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ZOň WREN - Reckless River†

ZOň WREN - Reckless River†
Private Label ZW04†

Zoë Wren busks and plays clubs and festivals as a solo performer and in the duo, Roswell. Reckless River is her first full-length album and comprises nine of her songs and Let No Man Steal Your Thyme. Zoe’s compositions have much in common with traditional songs, telling stories with appealing melodies and catchy choruses. They present a refreshingly empathetic, optimistic view of today’s world.

Zoë has been compared to Joan Baez and Joni Mitchell, and I would add Cara Dillon. Her voice is strong and sweet, and her vocals are crystal clear. She plays guitar, with guest musicians David Delarre (mandolin), Martin Ash (viola), Jonny Wickham (bass), Lauren Deakin Davies (electric guitar) and Tristano Galimberti (percussion and sequencing) adding tasteful accompaniment.

According to the album publicity, the songs are tied together by the theme of journey; I’d guess that this journey is along life’s ‘reckless river’ as much as a literal journey.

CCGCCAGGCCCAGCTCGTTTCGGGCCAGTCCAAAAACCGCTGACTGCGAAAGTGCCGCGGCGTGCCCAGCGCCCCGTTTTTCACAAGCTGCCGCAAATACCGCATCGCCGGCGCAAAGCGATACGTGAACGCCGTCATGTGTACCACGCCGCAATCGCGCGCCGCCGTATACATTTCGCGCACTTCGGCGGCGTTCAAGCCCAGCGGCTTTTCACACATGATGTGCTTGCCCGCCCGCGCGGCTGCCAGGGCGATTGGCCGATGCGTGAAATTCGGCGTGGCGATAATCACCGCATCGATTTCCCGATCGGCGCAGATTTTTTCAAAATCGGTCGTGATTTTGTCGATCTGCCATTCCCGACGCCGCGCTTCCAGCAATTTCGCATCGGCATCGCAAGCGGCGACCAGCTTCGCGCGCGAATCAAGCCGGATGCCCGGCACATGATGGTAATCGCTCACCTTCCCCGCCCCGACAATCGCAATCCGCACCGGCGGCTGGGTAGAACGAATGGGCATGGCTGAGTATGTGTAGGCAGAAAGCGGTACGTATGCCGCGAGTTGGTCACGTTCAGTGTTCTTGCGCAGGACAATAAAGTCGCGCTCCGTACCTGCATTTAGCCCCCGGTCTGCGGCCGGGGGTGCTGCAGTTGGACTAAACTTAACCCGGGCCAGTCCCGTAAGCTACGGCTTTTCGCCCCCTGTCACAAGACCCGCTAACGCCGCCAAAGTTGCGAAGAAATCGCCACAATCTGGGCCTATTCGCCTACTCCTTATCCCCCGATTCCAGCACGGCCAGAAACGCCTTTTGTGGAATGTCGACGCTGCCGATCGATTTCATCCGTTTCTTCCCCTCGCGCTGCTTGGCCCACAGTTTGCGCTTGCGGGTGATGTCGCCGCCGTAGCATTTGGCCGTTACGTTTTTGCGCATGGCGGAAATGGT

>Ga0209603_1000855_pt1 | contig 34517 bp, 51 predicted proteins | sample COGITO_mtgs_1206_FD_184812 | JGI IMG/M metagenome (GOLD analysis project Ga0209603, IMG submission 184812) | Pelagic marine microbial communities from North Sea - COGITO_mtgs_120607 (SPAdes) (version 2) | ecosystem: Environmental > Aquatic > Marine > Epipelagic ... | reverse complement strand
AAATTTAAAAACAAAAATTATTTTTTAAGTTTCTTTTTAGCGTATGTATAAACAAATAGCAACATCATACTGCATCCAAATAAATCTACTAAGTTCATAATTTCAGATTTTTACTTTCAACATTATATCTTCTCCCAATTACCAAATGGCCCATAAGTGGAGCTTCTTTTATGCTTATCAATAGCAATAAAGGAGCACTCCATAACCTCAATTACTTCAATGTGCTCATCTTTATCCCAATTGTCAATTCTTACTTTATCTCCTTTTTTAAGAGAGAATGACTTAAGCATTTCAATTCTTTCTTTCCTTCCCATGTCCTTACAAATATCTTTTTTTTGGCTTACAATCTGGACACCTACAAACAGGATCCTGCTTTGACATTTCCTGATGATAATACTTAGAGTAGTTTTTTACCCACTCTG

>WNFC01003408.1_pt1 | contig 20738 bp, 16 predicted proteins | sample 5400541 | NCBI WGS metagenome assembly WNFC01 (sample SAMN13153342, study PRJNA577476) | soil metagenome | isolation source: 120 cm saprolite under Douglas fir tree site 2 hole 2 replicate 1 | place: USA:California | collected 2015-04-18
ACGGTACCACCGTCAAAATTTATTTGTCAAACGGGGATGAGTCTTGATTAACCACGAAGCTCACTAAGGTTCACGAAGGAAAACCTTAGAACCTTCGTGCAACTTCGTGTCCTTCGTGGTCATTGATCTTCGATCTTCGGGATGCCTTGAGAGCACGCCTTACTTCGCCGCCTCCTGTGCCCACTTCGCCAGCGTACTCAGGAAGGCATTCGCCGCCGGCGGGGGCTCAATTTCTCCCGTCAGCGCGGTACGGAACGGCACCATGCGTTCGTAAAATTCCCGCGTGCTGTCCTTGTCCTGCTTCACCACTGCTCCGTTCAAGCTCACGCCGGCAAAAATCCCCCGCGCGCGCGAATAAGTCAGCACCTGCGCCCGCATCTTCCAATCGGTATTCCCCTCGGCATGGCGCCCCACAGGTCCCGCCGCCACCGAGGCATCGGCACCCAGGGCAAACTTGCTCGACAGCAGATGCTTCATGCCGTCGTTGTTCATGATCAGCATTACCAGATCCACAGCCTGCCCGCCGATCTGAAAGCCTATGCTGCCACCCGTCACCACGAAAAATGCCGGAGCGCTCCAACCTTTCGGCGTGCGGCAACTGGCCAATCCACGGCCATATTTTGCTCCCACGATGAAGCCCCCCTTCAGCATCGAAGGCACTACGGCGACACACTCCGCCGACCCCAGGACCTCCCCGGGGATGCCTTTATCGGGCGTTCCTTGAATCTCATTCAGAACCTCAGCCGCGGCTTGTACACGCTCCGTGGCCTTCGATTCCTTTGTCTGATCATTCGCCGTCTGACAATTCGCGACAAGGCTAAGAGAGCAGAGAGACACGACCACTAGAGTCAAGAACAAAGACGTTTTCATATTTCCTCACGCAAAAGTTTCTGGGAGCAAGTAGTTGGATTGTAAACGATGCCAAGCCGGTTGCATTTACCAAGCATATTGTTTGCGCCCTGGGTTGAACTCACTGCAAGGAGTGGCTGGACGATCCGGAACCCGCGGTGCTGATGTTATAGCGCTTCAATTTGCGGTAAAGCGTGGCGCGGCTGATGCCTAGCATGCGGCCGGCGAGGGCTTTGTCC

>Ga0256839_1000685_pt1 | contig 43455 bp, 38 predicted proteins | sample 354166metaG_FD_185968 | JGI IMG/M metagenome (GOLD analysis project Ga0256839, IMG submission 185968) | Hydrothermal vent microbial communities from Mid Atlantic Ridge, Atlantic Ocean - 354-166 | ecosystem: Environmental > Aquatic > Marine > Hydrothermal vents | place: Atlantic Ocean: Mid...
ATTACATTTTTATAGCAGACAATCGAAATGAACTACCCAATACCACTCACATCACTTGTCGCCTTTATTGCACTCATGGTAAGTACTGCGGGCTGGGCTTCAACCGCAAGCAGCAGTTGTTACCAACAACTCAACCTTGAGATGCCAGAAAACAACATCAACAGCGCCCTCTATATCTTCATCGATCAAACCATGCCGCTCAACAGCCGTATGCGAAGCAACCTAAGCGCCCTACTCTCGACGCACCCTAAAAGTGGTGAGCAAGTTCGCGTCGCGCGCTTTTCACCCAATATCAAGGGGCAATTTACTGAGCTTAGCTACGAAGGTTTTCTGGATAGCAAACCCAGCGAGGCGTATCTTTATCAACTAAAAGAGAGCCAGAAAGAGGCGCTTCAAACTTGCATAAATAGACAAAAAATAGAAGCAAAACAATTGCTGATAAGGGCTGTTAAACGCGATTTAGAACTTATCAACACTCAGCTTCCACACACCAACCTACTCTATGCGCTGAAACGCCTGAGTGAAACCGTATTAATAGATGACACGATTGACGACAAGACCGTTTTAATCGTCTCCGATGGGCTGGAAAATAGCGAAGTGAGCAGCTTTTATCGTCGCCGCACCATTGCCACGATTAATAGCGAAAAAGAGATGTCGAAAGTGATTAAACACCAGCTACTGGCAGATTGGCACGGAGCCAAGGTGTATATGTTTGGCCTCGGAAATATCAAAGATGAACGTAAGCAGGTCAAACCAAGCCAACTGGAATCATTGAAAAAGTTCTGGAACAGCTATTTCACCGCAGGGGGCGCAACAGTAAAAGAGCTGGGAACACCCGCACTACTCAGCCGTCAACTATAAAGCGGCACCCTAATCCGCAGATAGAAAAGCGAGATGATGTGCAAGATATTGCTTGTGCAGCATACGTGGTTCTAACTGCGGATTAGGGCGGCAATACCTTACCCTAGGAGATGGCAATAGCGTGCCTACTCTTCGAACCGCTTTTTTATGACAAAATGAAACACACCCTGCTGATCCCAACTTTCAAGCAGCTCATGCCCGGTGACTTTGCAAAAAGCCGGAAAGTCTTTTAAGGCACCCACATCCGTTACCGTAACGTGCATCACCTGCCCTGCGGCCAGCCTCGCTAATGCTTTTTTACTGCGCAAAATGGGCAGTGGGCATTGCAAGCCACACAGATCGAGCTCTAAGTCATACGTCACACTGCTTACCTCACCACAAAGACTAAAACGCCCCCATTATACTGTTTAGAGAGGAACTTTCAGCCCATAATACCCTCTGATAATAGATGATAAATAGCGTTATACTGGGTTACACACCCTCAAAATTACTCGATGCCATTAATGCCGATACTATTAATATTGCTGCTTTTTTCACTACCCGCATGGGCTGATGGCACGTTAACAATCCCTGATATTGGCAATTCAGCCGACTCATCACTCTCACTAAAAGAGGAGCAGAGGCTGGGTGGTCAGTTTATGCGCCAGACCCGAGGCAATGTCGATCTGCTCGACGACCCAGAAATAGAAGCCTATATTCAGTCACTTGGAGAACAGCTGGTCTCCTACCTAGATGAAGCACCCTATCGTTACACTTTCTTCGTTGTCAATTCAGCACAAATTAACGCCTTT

These are my stand-out tracks. Cecilia is the closest this album comes to a traditional song. It tells of Zoë’s Slovene great-grandmother who gave up her dream of becoming a nun to marry a widower and look after his children. It has a haunting melody and a thought-provoking chorus: “Nothing’s as frail as the plans that we make.” How true during COVID! Welcome Here comments on the miserable existence of the homeless who still litter our streets and are “not welcome here”. London Town could have been written on a late-night journey home after a gig. Did Zoë imagine the difficult lives of the people she describes? Don’t Touch My Guitar explains how Zoë might deal with anyone who gets too close while she’s busking. Finally, What If comes from Zoë’s charity work inside prisons. It is clear to her that many of the inmates have never had an equal chance in life. The song pleads for compassion.

Zoë Wren is an inspiring musician and contemporary songwriter. I’m certain we will see more of her, but I suspect she is too canny to be constrained by the world of folk and too principled to be seduced by the glitter of the commercial music world.

Simon Haines


This review appeared in Issue 137 of The Living Tradition magazine